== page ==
Charlotte Hornets

Charlotte Hornets’ small-ball lineup won’t be every night, but it did send a message

Kemba Walker seeing Tony Parker in Charlotte Hornets teal? He was a little excited

Tony Parker made his debut with the Charlotte Hornets on Wednesday, playing alongside Kemba Walker in a small-ball lineup in the fourth quarter. Parker had spent 17 years with the San Antonio Spurs.
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Tony Parker made his debut with the Charlotte Hornets on Wednesday, playing alongside Kemba Walker in a small-ball lineup in the fourth quarter. Parker had spent 17 years with the San Antonio Spurs.

So, Kemba Walker, you last played in a lineup like this when?.

“Never,” Walker said with a laugh.

Perhaps it was unprecedented in All-Star Walker’s seven-season NBA career, but I’m confident saying this won’t be the last time the Charlotte Hornets play small ball to such a degree.

After the starters embarrassed themselves in the first quarter, coach James Borrego went extreme. A lineup that had 6-foot-7 Michael Kidd-Gilchrist and 6-8 Nic Batum as the Hornets’ “big men” brought them back from a 20-point deficit.

They had the ball for what would have been a winning possession, but in the last four seconds Walker missed a layup and Batum missed a follow-up 3-pointer, allowing the Milwaukee Bucks to escape with a 113-112 victory at Spectrum Center.

When Borrego, a former San Antonio Spurs assistant, got the job last spring, he said he wasn’t afraid to go unorthodox. This certainly qualified. Batum said he’d never played center previously in the NBA, but that doesn’t mean he had any reservations.

“It would have been in France” as a teenager, Batum said. “But the NBA is so different right now. I started at shooting guard last season and now I’m a center sometimes. And that can work sometimes.

“We don’t need to do that every game, but in some situations it can be good the way we can stretch the floor.”

Batum said the lineup that brought the Hornets back - Walker, Tony Parker, Malik Monk, Kidd-Gilchrist and Batum - had never previously practiced as a unit. That says the extent to which Borrego was scrambling for a counter move to what got them down 20.

Charlotte Hornets' first- and second-round NBA draft picks Miles Bridges and Devonte' Graham are introduced to the media by general manager Mitch Kupchak.

Desperate times

The orthodox - a starting frontcourt of Cody Zeller, Marvin Williams and Batum, playing with guards Walker and Jeremy Lamb - made a mess in the first quarter. It was like they’d never seen a team play “Drive-and-kick” basketball before. The Hornets converged multiple players on Bucks star Giannis Antetokounmpo, something any NBA defense would, but they were awful at then getting out on shooters. Milwaukee made seven of its first 11 looks from 3-point range and led 36-23 entering the second quarter.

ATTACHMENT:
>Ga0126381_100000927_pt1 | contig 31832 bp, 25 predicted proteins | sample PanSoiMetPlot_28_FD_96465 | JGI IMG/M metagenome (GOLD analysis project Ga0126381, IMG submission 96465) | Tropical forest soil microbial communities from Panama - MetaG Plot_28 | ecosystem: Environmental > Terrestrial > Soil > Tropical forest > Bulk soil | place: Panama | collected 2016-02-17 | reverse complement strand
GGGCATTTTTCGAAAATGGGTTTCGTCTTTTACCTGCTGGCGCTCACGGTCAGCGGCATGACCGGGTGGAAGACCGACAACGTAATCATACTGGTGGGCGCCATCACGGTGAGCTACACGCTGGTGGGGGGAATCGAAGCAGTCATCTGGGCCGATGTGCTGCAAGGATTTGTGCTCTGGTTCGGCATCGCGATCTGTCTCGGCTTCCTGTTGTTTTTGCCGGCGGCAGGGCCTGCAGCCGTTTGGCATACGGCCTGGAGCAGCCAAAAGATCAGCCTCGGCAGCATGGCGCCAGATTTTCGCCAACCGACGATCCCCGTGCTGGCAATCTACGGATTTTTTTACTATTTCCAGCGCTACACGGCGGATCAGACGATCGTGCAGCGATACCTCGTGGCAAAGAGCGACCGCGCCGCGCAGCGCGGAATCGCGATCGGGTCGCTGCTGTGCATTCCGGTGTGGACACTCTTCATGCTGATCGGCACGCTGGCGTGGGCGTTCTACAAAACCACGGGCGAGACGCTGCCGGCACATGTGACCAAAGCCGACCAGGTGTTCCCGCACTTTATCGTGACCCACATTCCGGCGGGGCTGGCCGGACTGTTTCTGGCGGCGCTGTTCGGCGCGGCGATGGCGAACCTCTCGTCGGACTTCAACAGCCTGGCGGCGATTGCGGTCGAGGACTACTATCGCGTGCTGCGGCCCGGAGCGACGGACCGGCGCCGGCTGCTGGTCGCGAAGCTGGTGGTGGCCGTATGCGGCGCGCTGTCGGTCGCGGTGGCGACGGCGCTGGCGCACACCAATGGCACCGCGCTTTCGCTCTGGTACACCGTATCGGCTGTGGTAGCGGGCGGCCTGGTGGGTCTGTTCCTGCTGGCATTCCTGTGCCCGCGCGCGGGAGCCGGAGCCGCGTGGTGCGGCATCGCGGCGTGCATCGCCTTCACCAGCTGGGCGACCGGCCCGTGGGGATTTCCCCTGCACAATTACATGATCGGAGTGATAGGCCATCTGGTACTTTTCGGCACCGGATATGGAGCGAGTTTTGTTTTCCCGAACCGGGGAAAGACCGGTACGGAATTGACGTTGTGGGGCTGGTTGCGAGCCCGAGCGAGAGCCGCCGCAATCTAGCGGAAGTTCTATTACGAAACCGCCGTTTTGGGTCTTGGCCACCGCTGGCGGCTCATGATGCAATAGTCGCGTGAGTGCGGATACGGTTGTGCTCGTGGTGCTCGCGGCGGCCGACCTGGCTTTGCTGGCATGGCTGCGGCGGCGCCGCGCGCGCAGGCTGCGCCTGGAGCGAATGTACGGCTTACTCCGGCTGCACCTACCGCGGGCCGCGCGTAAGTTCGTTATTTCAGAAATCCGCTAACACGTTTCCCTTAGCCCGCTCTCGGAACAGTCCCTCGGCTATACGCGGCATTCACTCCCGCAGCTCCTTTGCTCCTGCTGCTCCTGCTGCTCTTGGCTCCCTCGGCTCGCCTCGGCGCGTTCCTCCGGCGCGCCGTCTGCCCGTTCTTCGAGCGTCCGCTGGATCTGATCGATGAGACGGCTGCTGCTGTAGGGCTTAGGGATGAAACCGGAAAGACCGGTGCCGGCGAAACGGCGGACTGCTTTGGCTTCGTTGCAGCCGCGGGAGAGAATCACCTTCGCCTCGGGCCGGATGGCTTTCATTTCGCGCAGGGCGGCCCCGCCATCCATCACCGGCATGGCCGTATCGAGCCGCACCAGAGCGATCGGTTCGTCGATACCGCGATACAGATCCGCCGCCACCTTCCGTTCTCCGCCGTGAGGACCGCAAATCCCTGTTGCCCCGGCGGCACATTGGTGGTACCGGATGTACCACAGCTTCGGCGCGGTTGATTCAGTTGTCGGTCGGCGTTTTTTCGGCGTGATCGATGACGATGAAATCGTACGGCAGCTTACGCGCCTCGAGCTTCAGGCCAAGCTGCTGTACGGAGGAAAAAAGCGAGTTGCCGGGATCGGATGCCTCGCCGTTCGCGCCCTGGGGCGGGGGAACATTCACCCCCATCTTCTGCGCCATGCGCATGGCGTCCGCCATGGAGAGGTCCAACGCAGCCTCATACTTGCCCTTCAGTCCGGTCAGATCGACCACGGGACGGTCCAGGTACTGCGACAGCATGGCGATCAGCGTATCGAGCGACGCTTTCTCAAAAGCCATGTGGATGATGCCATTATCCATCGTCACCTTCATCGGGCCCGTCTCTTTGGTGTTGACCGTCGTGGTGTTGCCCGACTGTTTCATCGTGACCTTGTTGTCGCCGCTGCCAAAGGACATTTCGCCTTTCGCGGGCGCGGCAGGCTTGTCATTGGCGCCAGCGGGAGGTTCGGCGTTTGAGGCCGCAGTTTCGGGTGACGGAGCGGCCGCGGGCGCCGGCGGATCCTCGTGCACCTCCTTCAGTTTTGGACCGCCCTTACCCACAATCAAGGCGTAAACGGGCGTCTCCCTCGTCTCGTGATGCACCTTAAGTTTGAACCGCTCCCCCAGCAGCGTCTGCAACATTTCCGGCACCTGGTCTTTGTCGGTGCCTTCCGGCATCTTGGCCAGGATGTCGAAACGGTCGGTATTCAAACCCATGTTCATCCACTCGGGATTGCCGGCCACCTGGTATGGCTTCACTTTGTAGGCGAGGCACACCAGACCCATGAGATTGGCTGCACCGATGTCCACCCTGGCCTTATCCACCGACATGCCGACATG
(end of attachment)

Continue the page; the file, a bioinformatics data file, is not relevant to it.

So Borrego responded with a group that would be shorter than a contending ACC team, but it got results.

“I think we found a group that wanted to play,” Borrego said of the cobbled-together 3-guard formation. “They played with more urgency. The were fighting on the defensive end.

“The starting unit wasn’t prepared for this game mentally or physically.”

That was the interpersonal reasoning. From a tactical standpoint, small as these guys were, they also had some advantages, They switched defensively more the way Borrego desires. They made it difficult for Antetokounmpo (25 points, 18 rebounds and eight assists) to chase them around without fouling (he finished the game one away from a disqualification).

And it gave a platform both to Parker (eight points and a Hornets-high seven assists) and to Monk, who nailed four 3-pointers on his way to 18 points.

“That’s a very, very small lineup, but it worked pretty well,” Batum said. “We were pretty active.”

A message

This out-of-the-box approach gave the Hornets a chance and it also sent a message: Borrego isn’t going to accept the status quo. When I asked him the other day how settled he was with a rotation, he said he might not be entirely done exploring for the season’s first 40 games.

That’s a way of putting every player on notice that Borrego is not set in patterns. If they perform, they’ll play, as in Monk’s 34 minutes. And if they don’t perform - center Cody Zeller’s five points and three rebounds - then they will watch, as in Zeller’s 7 1/2 second-half minutes.

For all that change, the thing that stayed the same was Walker’s greatness. He finished with 41 points and made seven of his team’s 16 3-pointers. But it was that last layup, when he squirmed through two Bucks big men, that just wouldn’t fall.

“I missed, man, and I had a great look,” Walker said. “It wasn’t as difficult (a shot) as I thought it would be.

“I thought I took my eye off the rim a little bit. I’m (ticked). It’s going to eat me up tonight.”

No more than that first quarter must have eaten up Borrego.